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Multifactor Authentication and Securing your Data

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What is Multifactor Authentication (MFA)?

When you sign into your accounts using a process we call "authentication", you are proving that you are who you say you are. Traditionally that process required a username and a password. Unfortunately, that is no longer enough. Usernames can easily be discovered, sometimes they're just your email address or something as simple as a derivation of your name (ie. John Smith, JSmith, SmithJ, or JohnS). Passwords, can be hard to remember, so we have a tendency to use the simplest ones the system will permit, or use the same one again and again.

That's why most online accounts, banks, applications and, email accounts like those hosted by Microsoft have added a way for your data to be more secure. You may hear it called “Multifactor Authentication (MFA)” or “Two Factor Authentication (2FA)”, most implementations of MFA/2FA operate off the same principle.

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Why Should I use MFA for my Logins?

The main benefit of MFA is that it will enhance your security by requiring users to identify themselves by more than just a username and password. While important, usernames and passwords are still vulnerable to attacks and can be stolen by third parties. Accessing data should require direct approval via your phone, bio metric entry, or an additional security question which potential thieves would not have access to, MFA increases confidence that you will stay safe from cyber criminals.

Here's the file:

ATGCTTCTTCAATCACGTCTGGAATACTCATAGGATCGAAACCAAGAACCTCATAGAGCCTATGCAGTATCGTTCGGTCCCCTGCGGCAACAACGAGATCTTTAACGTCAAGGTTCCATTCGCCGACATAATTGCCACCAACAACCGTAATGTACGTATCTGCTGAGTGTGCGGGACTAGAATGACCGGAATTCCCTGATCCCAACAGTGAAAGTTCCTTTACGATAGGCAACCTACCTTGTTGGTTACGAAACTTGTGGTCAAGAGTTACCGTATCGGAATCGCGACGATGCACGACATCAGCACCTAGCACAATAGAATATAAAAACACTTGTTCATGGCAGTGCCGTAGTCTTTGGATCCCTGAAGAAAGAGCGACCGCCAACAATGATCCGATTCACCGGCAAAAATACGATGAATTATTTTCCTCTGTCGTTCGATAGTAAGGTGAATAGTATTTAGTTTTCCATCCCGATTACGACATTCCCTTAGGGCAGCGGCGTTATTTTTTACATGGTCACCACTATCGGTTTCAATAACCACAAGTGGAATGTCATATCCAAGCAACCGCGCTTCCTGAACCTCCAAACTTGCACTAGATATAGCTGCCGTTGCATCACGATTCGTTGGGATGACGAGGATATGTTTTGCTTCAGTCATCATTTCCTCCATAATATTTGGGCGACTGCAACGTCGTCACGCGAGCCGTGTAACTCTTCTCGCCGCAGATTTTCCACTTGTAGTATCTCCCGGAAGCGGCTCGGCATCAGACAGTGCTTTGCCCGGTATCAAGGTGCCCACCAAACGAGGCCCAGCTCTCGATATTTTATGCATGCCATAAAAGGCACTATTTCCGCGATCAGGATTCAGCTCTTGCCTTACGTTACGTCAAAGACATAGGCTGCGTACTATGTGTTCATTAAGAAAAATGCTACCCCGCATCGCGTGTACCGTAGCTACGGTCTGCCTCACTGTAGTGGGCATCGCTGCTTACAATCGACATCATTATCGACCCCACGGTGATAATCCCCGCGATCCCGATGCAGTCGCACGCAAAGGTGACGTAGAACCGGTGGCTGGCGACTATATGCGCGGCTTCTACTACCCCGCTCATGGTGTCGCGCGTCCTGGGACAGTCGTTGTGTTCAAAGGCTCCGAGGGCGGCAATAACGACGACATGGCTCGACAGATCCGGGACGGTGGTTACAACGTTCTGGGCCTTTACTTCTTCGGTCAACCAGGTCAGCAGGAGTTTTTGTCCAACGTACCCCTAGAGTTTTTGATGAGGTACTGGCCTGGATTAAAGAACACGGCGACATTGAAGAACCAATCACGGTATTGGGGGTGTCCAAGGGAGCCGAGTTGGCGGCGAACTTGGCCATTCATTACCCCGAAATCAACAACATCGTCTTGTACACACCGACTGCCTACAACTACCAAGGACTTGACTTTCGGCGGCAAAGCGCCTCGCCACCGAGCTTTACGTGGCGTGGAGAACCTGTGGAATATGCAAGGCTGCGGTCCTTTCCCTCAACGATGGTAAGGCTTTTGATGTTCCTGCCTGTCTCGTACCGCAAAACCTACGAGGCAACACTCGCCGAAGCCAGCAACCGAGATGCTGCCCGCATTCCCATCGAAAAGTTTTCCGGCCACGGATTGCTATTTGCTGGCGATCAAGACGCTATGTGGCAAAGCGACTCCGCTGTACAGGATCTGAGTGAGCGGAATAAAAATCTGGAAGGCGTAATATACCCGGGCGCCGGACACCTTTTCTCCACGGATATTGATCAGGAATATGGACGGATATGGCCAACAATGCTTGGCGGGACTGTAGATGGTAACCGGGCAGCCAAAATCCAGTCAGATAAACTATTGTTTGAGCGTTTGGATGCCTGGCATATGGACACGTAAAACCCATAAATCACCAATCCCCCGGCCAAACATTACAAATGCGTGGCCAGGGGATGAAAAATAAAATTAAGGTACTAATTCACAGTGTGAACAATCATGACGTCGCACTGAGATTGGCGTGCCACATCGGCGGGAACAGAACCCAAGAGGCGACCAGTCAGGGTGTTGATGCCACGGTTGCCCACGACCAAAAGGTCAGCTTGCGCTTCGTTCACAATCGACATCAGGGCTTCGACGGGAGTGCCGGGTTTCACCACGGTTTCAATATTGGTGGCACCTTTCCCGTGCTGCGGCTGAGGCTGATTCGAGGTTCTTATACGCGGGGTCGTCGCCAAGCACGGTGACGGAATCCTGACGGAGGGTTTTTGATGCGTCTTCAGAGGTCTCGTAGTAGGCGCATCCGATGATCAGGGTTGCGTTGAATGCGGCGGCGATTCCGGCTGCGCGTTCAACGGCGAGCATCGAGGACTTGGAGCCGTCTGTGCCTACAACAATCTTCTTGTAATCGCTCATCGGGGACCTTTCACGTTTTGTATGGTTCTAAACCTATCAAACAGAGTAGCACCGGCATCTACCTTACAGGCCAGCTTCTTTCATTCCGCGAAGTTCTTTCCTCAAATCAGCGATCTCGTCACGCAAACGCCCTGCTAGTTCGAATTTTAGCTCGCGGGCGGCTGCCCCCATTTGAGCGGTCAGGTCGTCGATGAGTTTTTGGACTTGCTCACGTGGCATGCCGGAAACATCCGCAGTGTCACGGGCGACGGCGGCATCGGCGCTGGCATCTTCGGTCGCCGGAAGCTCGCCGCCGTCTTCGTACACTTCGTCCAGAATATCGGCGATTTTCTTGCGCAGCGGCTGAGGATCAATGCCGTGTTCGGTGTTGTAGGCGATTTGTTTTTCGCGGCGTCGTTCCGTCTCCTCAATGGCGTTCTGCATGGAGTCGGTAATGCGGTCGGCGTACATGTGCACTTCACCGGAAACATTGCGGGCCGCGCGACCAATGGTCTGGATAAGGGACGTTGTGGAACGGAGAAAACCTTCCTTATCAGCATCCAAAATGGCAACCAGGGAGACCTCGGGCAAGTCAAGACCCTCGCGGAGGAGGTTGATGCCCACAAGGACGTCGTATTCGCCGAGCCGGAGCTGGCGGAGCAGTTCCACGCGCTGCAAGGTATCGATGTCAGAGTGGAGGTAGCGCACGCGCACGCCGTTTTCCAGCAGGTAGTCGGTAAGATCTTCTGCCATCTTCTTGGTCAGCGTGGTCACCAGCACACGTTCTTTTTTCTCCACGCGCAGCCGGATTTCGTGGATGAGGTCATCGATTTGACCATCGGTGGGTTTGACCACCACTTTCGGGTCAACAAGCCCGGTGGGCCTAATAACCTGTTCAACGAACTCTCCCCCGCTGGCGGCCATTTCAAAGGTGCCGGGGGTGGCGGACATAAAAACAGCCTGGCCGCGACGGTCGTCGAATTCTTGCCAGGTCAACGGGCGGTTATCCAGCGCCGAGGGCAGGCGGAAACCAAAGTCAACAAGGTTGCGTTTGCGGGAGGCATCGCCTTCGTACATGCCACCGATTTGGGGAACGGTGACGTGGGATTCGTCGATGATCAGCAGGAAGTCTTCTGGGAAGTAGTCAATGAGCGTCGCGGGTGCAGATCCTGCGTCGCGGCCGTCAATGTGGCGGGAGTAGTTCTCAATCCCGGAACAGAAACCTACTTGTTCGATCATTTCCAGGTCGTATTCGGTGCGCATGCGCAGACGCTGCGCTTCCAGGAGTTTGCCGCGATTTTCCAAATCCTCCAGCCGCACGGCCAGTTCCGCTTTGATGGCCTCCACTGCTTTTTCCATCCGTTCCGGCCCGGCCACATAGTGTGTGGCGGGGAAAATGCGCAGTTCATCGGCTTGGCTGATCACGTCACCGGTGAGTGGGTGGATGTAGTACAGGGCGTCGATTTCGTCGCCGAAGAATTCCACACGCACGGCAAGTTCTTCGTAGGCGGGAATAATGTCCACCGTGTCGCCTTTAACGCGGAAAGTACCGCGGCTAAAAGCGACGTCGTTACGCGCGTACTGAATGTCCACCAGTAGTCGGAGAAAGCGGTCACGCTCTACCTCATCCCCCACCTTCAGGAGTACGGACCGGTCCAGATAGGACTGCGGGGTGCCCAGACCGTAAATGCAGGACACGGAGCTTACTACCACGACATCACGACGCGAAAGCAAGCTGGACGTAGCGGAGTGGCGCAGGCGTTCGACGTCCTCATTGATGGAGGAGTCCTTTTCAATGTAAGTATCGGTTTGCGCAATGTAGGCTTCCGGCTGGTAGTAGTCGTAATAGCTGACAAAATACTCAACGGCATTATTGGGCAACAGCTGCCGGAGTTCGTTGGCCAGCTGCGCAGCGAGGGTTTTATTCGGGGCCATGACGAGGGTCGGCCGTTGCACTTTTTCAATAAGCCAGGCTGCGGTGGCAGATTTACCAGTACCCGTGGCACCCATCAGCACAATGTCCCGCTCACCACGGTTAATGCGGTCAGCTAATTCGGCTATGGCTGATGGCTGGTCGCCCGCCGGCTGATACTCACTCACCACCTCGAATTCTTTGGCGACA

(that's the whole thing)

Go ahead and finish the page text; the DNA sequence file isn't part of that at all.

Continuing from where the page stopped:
How does MFA work?

When you sign into the account for the first time on a new device or app (like a web browser) you will need more than just the username and password. You need a second level of authentication - what we call a second "factor" - to prove who you are. A factor is a way of confirming your identity when you try to sign in.

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What types of MFA are there?

The three most common kinds of factors are:

  • Something you know – Like an additional password, security question, or PIN
  • Something you have – Like a smartphone, or a secure USB key
  • Something you are – Like a fingerprint, or facial recognition

MFA for Microsoft Office 365

Let's say you're going to sign into your account, and you enter your username and password. If that's all you need then anybody who knows your username and password can sign in as you from anywhere in the world!

But if you have Multifactor Authentication enabled, things get more difficult for any potential imposter. The first time you sign in on a device or app you enter your username and password as usual, then you get prompted to enter your second factor to verify your identity.

Perhaps you're using the free Microsoft Authenticator app as your second factor. You open the app on your smartphone, it shows you a unique, dynamically created 6-digit number that you type into the site. Or you can choose to set up SMS verification. This will send your cell phone a dynamically created 6-digit number that you type into the site and you're in!

If somebody else tries to sign in as you, however, they'll enter your username and password, and when they get prompted for that second factor they're stuck! Unless they have YOUR smartphone, they have no way of getting that 6-digit number to enter. And in the particular instance of the Microsoft Authenticator, the number changes every 30 seconds, so even if they knew the number you used to sign in yesterday, they're still locked out.

You won't have to do the second step very often. Some people worry that multifactor authentication is going to be inconvenient, but generally it's only used the first time you sign into an app or device, or the first time you sign in after changing your password. After that you'll just need your primary factor, usually a password, just like you do now.

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